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InfoQ Homepage News Facebook AsyncDisplayKit Touts Smooth Asynchronous UI for iOS Apps

Facebook AsyncDisplayKit Touts Smooth Asynchronous UI for iOS Apps

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Facebook has open-sourced its AsyncDisplayKit, a framework originally built for Facebook's Paper app that promises to make it easier to keep apps smooth and responsive even on older devices.

The main benefit that AsynDisplayKit should provide, according to Facebook, is the ability to use image and text views and to create and render complex view hierarchies completely off the main thread. As it is known, moving work off the main thread is key to ensure user interactions can be promptly handled. Furthermore, moving work to a background thread also makes it possible to take advantage of multicore architectures.

iOS provides various ways to do that, such as Grand Central Dispatch or NSOperations, but UIKit, the main workhorse behind iOS UI, remains mostly only safe to be used on the main thread.

Ensuring that the user experience remains smooth, means meeting a time constraint of only a few milliseconds for each UI update. This can be especially hard to do with main-thread-only UIKit views like UIImageView and UITextView, which can take tens to hundreds of milliseconds to size and display themselves due the complexity involved in handling graphics and text.

The solution to this is usually using lower-level frameworks to handle image and text display, such as CoreGraphics and CoreText, which means working with a lower-level, non-ARC C-API.

AsynDisplayKit builds on UIKit, Core Animation, and Core Text to offer a drop-in replacement for UIImageView and UITextView, namely ASImageNode and ASTextNode. Furthermore, a ASTableView class is also available that can asynchronously preload cell nodes without blocking the main thread.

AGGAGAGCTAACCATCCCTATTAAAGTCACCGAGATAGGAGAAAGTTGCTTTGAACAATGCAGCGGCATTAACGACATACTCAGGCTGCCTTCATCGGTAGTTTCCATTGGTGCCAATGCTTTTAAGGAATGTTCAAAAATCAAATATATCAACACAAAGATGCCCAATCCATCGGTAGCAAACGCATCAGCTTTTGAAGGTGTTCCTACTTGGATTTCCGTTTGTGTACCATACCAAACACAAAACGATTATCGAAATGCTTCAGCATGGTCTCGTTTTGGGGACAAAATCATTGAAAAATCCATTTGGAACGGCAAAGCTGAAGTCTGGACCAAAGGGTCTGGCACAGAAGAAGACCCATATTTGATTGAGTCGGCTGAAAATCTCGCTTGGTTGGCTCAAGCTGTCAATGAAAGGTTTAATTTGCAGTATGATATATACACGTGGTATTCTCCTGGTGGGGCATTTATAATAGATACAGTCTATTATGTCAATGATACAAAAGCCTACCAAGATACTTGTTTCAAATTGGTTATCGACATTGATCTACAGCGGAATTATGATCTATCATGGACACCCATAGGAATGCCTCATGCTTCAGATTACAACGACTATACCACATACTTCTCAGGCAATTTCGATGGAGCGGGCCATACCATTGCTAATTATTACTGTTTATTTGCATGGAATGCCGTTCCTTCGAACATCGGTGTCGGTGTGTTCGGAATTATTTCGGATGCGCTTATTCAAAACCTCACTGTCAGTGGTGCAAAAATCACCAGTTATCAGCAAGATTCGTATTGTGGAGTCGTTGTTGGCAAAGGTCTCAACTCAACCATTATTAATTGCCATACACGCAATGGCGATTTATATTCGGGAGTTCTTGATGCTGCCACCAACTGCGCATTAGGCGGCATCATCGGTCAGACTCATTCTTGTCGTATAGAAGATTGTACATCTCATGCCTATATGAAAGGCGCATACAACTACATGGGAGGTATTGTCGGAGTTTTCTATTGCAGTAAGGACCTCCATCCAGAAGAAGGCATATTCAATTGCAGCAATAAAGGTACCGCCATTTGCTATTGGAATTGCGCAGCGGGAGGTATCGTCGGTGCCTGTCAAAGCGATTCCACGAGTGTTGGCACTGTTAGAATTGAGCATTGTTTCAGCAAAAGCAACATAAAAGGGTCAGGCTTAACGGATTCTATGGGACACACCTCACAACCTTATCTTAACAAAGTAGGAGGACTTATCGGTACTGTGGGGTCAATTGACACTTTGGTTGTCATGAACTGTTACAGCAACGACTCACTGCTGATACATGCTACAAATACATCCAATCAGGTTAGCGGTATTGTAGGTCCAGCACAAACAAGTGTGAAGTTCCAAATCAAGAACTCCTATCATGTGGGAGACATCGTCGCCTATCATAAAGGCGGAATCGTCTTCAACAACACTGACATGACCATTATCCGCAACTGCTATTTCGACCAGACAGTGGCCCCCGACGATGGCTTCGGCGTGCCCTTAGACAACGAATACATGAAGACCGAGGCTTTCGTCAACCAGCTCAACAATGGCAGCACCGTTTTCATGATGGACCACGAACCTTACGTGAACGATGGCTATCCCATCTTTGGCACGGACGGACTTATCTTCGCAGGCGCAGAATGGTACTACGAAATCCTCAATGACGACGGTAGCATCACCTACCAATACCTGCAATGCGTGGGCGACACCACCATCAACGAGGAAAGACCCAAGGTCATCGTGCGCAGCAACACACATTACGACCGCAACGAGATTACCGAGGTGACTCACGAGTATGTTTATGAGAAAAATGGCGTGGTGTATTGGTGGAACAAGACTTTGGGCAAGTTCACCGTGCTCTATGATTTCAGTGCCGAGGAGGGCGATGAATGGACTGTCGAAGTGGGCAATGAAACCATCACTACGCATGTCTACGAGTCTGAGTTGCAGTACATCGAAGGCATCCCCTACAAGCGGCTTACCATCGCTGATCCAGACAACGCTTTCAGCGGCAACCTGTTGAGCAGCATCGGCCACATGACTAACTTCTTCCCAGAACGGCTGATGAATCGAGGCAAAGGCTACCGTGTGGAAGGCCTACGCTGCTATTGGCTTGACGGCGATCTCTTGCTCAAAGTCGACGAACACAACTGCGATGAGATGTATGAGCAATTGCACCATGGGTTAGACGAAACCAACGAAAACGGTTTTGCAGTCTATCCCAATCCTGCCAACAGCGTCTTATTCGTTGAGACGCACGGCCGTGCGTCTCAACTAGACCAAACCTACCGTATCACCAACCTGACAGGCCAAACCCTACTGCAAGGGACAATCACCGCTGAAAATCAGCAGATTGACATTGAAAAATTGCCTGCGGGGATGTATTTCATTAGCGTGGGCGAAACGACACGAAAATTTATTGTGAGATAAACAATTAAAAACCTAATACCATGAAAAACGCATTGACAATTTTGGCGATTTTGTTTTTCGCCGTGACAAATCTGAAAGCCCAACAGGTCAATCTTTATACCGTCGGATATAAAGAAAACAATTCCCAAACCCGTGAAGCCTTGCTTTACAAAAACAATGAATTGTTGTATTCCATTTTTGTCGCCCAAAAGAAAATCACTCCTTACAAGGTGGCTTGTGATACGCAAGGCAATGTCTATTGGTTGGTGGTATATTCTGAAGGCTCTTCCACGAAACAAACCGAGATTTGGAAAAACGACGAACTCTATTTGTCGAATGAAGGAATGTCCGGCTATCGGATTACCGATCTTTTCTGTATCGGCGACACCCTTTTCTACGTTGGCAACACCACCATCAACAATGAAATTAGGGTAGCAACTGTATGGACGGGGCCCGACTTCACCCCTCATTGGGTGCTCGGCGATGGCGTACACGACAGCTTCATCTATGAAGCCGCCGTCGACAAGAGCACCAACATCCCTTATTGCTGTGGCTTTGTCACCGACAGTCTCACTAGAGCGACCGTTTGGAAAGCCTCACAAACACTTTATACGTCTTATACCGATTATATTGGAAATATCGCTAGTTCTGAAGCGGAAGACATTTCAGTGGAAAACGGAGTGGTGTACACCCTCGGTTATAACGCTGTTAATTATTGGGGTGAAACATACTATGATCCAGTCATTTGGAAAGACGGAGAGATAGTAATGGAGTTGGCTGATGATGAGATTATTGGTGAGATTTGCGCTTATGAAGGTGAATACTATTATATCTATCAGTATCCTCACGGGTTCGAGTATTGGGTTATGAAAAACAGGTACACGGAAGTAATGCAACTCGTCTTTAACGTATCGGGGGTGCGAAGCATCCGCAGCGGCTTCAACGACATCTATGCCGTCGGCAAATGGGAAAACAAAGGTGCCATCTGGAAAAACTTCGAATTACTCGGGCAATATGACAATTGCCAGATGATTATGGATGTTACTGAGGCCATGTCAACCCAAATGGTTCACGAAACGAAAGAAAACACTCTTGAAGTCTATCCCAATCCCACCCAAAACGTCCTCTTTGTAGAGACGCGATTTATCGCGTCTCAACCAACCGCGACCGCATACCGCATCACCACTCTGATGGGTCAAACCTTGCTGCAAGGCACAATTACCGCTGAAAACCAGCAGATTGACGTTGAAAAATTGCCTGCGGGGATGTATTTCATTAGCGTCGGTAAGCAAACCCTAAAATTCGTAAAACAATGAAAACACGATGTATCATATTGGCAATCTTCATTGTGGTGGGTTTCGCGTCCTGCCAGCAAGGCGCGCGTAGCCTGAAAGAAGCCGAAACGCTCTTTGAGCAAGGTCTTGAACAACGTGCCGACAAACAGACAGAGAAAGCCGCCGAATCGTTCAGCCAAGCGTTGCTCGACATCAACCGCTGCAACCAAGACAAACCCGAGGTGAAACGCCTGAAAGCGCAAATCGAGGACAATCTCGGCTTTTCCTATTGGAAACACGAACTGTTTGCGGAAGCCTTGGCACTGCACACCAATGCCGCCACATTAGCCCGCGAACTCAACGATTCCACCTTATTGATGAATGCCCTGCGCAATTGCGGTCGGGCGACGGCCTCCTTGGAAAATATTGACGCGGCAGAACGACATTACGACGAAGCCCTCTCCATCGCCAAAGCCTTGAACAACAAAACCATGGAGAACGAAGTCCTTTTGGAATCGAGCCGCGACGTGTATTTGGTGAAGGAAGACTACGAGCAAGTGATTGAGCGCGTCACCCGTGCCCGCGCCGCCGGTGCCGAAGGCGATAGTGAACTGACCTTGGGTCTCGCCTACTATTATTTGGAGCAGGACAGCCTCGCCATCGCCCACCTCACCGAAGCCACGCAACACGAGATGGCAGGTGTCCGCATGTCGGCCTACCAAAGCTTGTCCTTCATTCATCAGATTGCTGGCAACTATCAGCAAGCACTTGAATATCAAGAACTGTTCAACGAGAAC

How it works

As mentioned, AsynDisplayKit hierarchies can be initialized and laid out on background threads:

dispatch_async(_backgroundQueue, ^{
  ASTextNode *node = [[ASTextNode alloc] init];
  node.attributedString = [[NSAttributedString alloc] initWithString:@"hello!"
  [node measure:CGSizeMake(screenWidth, FLT_MAX)];
  node.frame = (CGRect){ CGPointZero, node.calculatedSize };

  // self.view isn't a node, so we can only use it on the main thread
  dispatch_sync(dispatch_get_main_queue(), ^{
    [self.view addSubview:node.view];

This will not block the main thread while creating the ASTextNode object. You can also see that the ASTextNode object is finally added, on the main thread, to a common UIView, showing interoperability between AsynDisplayKit objects and UIKit objects.

Another interesting feature offered by AsynDisplayKit is the possibility to convert a view hierarchy into a layer hierachy by setting the layerBacked property. This should also translate into better performance, without having to explicitly port view-based code to the Core Animation API.

AsyncDisplayKit is the second framework that Facebook open-sources after Pop, which was already covered on InfoQ.

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